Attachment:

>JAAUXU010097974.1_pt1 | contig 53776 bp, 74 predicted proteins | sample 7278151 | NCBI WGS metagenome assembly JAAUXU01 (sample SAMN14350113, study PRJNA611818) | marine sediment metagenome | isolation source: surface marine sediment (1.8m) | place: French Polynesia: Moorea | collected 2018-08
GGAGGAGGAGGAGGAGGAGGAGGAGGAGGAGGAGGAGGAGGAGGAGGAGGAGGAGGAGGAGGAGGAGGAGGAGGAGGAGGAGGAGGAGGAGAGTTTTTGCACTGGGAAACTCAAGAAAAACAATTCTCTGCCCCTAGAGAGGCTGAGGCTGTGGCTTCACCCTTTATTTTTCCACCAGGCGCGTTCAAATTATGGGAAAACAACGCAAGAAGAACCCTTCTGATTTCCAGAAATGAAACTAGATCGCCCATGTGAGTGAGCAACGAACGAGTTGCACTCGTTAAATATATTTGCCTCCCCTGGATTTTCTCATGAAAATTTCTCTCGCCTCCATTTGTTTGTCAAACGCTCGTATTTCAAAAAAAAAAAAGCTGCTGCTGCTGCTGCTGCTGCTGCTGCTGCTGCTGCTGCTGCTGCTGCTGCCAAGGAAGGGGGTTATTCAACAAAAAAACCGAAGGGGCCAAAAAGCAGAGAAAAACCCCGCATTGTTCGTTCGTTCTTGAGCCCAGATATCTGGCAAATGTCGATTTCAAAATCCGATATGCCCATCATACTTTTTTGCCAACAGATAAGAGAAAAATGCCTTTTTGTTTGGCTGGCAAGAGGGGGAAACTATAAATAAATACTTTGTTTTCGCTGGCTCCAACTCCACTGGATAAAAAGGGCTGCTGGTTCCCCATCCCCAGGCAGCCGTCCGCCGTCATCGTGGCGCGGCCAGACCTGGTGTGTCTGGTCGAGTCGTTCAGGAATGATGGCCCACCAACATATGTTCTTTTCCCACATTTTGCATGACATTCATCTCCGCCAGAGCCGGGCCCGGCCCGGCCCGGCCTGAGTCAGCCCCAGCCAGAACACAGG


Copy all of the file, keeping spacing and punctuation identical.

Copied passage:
>JAAUXU010097974.1_pt1 | contig 53776 bp, 74 predicted proteins | sample 7278151 | NCBI WGS metagenome assembly JAAUXU01 (sample SAMN14350113, study PRJNA611818) | marine sediment metagenome | isolation source: surface marine sediment (1.8m) | place: French Polynesia: Moorea | collected 2018-08
GGAGGAGGAGGAGGAGGAGGAGGAGGAGGAGGAGGAGGAGGAGGAGGAGGAGGAGGAGGAGGAGGAGGAGGAGGAGGAGGAGGAGGAGGAGAGTTTTTGCACTGGGAAACTCAAGAAAAACAATTCTCTGCCCCTAGAGAGGCTGAGGCTGTGGCTTCACCCTTTATTTTTCCACCAGGCGCGTTCAAATTATGGGAAAACAACGCAAGAAGAACCCTTCTGATTTCCAGAAATGAAACTAGATCGCCCATGTGAGTGAGCAACGAACGAGTTGCACTCGTTAAATATATTTGCCTCCCCTGGATTTTCTCATGAAAATTTCTCTCGCCTCCATTTGTTTGTCAAACGCTCGTATTTCAAAAAAAAAAAAGCTGCTGCTGCTGCTGCTGCTGCTGCTGCTGCTGCTGCTGCTGCTGCTGCTGCCAAGGAAGGGGGTTATTCAACAAAAAAACCGAAGGGGCCAAAAAGCAGAGAAAAACCCCGCATTGTTCGTTCGTTCTTGAGCCCAGATATCTGGCAAATGTCGATTTCAAAATCCGATATGCCCATCATACTTTTTTGCCAACAGATAAGAGAAAAATGCCTTTTTGTTTGGCTGGCAAGAGGGGGAAACTATAAATAAATACTTTGTTTTCGCTGGCTCCAACTCCACTGGATAAAAAGGGCTGCTGGTTCCCCATCCCCAGGCAGCCGTCCGCCGTCATCGTGGCGCGGCCAGACCTGGTGTGTCTGGTCGAGTCGTTCAGGAATGATGGCCCACCAACATATGTTCTTTTCCCACATTTTGCATGACATTCATCTCCGCCAGAGCCGGGCCCGGCCCGGCCCGGCCTGAGTCAGCCCCAGCCAGAACACAGG